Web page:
How much do Indian fashion designers earn
Shopping: Reaching for fair fashion supports seamstresses in India
Styling with a heartFairbiolousFair fashion - more than a frenzy of colors, patterns and cuts
The eye falls on the chic top. Before proceeding to the checkout, it is worth pausing for a minute. Because invisible blood sticks to many clothes. Manufacturing is about exploitation and pollution. But there are stylish and fair alternatives.
05.11.2013tw article: Download PDFPrintShareFeedbackFairbiolousOliver Mayer from Mainz is proud of his label's fairly produced T-shirts
It all starts with birch leaves in a saucepan. Oliver Mayer from Mainz cooks a brew from it with his best friend. The two friends put T-shirts in the yellowish liquid to dye them. "The result wasn't that bad either," says Mayer. "Only: after washing, the T-shirts were white again." But a first step had been taken. Today he has professionalized his business and customers can rely on the color quality. Oliver Mayer has been running the fair fashion label "Fairbiolous" since 2012.
Fair clothing is more expensive
His T-shirts are produced in Calcutta under fair working conditions. To do this, the small label from Mainz has to invest more money than most large corporations do: “Our basic costs for a T-shirt are in the double-digit range,” says Mayer, who is a journalist full-time, “if you buy a shirt from Bangladesh or If you want to order from China, you can do so without any problems for 1.50 euros each. "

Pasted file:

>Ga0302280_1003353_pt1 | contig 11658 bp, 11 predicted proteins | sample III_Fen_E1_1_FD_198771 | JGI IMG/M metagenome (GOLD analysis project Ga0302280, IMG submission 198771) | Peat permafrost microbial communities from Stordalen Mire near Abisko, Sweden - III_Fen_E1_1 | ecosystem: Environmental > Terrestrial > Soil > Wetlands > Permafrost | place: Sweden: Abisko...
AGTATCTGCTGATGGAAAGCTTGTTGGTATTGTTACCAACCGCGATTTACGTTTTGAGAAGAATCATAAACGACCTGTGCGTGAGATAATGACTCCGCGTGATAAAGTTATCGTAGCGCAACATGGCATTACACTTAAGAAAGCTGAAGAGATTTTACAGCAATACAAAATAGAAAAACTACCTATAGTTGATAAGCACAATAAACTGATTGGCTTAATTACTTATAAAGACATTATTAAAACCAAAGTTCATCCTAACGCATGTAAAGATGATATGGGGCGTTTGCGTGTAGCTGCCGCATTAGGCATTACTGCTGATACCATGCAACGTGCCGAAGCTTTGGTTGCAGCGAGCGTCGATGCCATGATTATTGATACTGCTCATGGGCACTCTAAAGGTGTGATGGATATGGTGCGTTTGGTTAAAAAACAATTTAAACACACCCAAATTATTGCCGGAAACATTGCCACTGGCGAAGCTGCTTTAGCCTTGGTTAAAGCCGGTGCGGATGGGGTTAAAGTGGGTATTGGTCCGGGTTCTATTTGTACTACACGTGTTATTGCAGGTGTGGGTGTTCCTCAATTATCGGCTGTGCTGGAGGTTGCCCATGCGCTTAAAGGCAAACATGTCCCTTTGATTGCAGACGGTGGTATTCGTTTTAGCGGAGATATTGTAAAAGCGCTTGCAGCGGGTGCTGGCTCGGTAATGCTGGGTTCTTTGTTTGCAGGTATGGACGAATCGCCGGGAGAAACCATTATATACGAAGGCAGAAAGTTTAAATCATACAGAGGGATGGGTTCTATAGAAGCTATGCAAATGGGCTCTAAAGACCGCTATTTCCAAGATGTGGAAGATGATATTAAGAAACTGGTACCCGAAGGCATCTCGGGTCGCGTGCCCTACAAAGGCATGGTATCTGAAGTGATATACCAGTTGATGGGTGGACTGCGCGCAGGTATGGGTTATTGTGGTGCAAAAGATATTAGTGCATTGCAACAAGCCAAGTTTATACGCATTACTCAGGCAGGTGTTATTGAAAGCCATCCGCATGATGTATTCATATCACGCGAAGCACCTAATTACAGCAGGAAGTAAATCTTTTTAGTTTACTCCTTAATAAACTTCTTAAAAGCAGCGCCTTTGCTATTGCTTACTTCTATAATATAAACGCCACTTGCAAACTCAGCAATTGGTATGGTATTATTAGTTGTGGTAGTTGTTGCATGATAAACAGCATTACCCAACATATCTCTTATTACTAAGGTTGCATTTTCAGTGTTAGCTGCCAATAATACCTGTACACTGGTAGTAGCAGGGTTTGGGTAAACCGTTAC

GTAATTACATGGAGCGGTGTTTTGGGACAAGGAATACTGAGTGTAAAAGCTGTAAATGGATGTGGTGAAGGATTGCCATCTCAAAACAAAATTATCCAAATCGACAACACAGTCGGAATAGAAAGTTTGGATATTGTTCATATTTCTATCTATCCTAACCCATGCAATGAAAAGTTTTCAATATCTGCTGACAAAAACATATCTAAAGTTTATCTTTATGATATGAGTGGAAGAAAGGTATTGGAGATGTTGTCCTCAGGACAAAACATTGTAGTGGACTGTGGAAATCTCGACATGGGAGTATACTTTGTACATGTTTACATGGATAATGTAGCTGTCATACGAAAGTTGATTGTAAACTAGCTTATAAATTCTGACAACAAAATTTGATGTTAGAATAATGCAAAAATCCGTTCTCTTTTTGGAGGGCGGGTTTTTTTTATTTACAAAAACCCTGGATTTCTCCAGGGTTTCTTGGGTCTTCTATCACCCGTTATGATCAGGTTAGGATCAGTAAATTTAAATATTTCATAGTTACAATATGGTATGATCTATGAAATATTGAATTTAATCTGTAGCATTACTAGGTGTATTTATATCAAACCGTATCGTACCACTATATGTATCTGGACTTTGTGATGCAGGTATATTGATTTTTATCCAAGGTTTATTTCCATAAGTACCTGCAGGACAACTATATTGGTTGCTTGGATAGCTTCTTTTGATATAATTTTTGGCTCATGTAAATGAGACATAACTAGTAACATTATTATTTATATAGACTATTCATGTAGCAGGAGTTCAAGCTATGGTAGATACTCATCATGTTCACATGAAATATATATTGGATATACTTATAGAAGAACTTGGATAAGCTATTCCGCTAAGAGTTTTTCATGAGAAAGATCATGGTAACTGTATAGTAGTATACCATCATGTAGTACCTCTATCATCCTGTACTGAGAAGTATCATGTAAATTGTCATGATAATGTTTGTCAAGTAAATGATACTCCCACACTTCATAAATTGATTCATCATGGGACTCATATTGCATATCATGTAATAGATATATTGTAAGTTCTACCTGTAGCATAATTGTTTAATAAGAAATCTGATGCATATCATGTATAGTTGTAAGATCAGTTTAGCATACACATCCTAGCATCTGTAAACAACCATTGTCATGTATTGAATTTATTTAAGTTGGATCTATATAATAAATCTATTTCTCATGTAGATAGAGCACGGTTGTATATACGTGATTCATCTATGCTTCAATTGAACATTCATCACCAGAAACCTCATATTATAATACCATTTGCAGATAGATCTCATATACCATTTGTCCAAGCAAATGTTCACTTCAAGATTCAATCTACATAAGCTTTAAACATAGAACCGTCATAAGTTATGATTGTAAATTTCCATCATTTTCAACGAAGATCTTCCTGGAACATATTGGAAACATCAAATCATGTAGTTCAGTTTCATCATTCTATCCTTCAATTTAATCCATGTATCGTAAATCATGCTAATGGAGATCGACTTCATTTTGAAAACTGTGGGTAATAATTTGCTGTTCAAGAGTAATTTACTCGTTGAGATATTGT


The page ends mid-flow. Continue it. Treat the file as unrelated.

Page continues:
These cheap items of clothing are made under questionable conditions, so they are out of the question for Fairbiolous. The fair wages and working conditions in their factory in Calcutta are guaranteed by Transfair. The association gets a picture on site and recognizes qualified sewing companies.
Newspaper article gave the impetus for the fair engagement
In a newspaper article, Oliver Mayer learned about the poor conditions for workers in developing countries. From then on he knew: “I have to change something and help”. But the fair trade business is tough: of the 800 T-shirts ordered in 2012, Mayer has by no means sold all of them. “It's just hard to build a brand in the fashion market. If I had known what was in store for me, I might have reconsidered it. "